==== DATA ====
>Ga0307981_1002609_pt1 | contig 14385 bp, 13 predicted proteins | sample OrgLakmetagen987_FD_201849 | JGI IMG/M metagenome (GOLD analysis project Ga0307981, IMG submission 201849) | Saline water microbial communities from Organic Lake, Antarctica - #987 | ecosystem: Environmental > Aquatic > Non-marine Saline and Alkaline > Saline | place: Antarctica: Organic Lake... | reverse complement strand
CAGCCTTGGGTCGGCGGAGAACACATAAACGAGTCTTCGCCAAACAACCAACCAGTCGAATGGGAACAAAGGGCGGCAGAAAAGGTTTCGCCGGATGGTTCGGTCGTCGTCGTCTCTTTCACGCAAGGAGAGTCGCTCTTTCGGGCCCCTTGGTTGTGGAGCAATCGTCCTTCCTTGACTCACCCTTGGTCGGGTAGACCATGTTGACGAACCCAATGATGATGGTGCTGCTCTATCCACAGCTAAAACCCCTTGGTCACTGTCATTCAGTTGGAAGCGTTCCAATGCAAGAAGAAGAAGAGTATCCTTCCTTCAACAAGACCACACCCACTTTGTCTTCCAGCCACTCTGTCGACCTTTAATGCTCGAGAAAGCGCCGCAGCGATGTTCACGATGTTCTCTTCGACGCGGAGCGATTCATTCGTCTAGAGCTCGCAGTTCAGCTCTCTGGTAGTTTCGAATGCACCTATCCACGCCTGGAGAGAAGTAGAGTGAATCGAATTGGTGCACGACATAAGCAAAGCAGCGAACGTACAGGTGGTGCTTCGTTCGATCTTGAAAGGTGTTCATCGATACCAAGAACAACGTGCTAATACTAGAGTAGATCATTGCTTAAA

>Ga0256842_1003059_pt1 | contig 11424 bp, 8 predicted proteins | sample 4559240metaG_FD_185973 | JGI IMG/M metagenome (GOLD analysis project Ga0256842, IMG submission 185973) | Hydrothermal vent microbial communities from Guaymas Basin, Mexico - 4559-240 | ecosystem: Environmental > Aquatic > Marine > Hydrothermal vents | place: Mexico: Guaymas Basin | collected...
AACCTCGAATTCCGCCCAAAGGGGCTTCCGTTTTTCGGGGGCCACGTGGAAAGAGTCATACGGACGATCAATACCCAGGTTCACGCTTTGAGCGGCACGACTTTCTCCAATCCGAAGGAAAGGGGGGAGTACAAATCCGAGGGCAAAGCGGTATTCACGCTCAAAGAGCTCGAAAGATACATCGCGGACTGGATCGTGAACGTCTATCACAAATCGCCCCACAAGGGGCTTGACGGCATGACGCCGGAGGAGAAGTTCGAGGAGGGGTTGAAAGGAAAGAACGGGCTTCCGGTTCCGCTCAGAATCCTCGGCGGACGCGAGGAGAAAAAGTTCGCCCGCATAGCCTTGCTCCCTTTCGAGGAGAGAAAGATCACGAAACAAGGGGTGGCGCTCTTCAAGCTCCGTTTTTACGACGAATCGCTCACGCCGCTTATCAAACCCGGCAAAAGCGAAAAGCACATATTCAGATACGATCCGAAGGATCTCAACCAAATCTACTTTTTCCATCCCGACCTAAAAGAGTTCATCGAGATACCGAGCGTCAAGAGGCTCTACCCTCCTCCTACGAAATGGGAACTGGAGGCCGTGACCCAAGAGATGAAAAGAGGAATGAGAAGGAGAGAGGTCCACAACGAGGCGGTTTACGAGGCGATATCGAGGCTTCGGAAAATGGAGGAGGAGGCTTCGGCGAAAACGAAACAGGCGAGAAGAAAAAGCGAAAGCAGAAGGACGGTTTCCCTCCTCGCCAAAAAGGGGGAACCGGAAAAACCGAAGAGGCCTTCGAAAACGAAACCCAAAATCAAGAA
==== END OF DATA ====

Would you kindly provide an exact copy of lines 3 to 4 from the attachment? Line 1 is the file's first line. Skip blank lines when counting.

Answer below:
>Ga0256842_1003059_pt1 | contig 11424 bp, 8 predicted proteins | sample 4559240metaG_FD_185973 | JGI IMG/M metagenome (GOLD analysis project Ga0256842, IMG submission 185973) | Hydrothermal vent microbial communities from Guaymas Basin, Mexico - 4559-240 | ecosystem: Environmental > Aquatic > Marine > Hydrothermal vents | place: Mexico: Guaymas Basin | collected...
AACCTCGAATTCCGCCCAAAGGGGCTTCCGTTTTTCGGGGGCCACGTGGAAAGAGTCATACGGACGATCAATACCCAGGTTCACGCTTTGAGCGGCACGACTTTCTCCAATCCGAAGGAAAGGGGGGAGTACAAATCCGAGGGCAAAGCGGTATTCACGCTCAAAGAGCTCGAAAGATACATCGCGGACTGGATCGTGAACGTCTATCACAAATCGCCCCACAAGGGGCTTGACGGCATGACGCCGGAGGAGAAGTTCGAGGAGGGGTTGAAAGGAAAGAACGGGCTTCCGGTTCCGCTCAGAATCCTCGGCGGACGCGAGGAGAAAAAGTTCGCCCGCATAGCCTTGCTCCCTTTCGAGGAGAGAAAGATCACGAAACAAGGGGTGGCGCTCTTCAAGCTCCGTTTTTACGACGAATCGCTCACGCCGCTTATCAAACCCGGCAAAAGCGAAAAGCACATATTCAGATACGATCCGAAGGATCTCAACCAAATCTACTTTTTCCATCCCGACCTAAAAGAGTTCATCGAGATACCGAGCGTCAAGAGGCTCTACCCTCCTCCTACGAAATGGGAACTGGAGGCCGTGACCCAAGAGATGAAAAGAGGAATGAGAAGGAGAGAGGTCCACAACGAGGCGGTTTACGAGGCGATATCGAGGCTTCGGAAAATGGAGGAGGAGGCTTCGGCGAAAACGAAACAGGCGAGAAGAAAAAGCGAAAGCAGAAGGACGGTTTCCCTCCTCGCCAAAAAGGGGGAACCGGAAAAACCGAAGAGGCCTTCGAAAACGAAACCCAAAATCAAGAA